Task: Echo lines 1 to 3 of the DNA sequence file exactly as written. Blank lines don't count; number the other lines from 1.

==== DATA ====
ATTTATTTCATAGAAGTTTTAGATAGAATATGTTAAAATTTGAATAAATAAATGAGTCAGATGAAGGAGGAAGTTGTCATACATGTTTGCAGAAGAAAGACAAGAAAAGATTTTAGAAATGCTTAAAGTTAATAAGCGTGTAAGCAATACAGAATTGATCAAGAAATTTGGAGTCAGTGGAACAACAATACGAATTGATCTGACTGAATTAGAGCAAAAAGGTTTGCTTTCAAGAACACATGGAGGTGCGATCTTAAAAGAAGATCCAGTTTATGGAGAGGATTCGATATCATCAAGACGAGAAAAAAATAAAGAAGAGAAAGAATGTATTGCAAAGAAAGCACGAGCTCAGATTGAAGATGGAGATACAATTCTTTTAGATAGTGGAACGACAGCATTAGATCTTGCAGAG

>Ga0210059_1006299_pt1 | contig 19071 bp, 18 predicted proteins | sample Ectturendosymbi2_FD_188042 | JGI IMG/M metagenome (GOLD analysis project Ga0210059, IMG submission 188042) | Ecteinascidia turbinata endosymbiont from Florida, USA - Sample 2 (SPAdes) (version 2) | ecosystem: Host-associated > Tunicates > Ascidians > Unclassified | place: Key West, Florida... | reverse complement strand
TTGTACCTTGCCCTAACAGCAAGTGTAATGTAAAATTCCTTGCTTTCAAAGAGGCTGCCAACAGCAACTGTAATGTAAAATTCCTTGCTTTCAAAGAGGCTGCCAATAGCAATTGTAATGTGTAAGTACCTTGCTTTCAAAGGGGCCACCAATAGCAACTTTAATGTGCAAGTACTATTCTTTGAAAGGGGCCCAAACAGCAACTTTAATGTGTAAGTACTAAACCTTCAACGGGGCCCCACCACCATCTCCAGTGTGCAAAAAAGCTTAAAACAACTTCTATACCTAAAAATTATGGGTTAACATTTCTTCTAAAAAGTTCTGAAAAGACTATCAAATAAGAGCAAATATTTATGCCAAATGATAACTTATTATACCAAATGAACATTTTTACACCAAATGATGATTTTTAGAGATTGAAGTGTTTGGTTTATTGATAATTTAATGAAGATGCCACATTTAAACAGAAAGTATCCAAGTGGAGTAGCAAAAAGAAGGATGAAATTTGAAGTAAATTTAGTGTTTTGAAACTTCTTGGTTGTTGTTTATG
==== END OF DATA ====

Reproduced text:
ATTTATTTCATAGAAGTTTTAGATAGAATATGTTAAAATTTGAATAAATAAATGAGTCAGATGAAGGAGGAAGTTGTCATACATGTTTGCAGAAGAAAGACAAGAAAAGATTTTAGAAATGCTTAAAGTTAATAAGCGTGTAAGCAATACAGAATTGATCAAGAAATTTGGAGTCAGTGGAACAACAATACGAATTGATCTGACTGAATTAGAGCAAAAAGGTTTGCTTTCAAGAACACATGGAGGTGCGATCTTAAAAGAAGATCCAGTTTATGGAGAGGATTCGATATCATCAAGACGAGAAAAAAATAAAGAAGAGAAAGAATGTATTGCAAAGAAAGCACGAGCTCAGATTGAAGATGGAGATACAATTCTTTTAGATAGTGGAACGACAGCATTAGATCTTGCAGAG

>Ga0210059_1006299_pt1 | contig 19071 bp, 18 predicted proteins | sample Ectturendosymbi2_FD_188042 | JGI IMG/M metagenome (GOLD analysis project Ga0210059, IMG submission 188042) | Ecteinascidia turbinata endosymbiont from Florida, USA - Sample 2 (SPAdes) (version 2) | ecosystem: Host-associated > Tunicates > Ascidians > Unclassified | place: Key West, Florida... | reverse complement strand
TTGTACCTTGCCCTAACAGCAAGTGTAATGTAAAATTCCTTGCTTTCAAAGAGGCTGCCAACAGCAACTGTAATGTAAAATTCCTTGCTTTCAAAGAGGCTGCCAATAGCAATTGTAATGTGTAAGTACCTTGCTTTCAAAGGGGCCACCAATAGCAACTTTAATGTGCAAGTACTATTCTTTGAAAGGGGCCCAAACAGCAACTTTAATGTGTAAGTACTAAACCTTCAACGGGGCCCCACCACCATCTCCAGTGTGCAAAAAAGCTTAAAACAACTTCTATACCTAAAAATTATGGGTTAACATTTCTTCTAAAAAGTTCTGAAAAGACTATCAAATAAGAGCAAATATTTATGCCAAATGATAACTTATTATACCAAATGAACATTTTTACACCAAATGATGATTTTTAGAGATTGAAGTGTTTGGTTTATTGATAATTTAATGAAGATGCCACATTTAAACAGAAAGTATCCAAGTGGAGTAGCAAAAAGAAGGATGAAATTTGAAGTAAATTTAGTGTTTTGAAACTTCTTGGTTGTTGTTTATG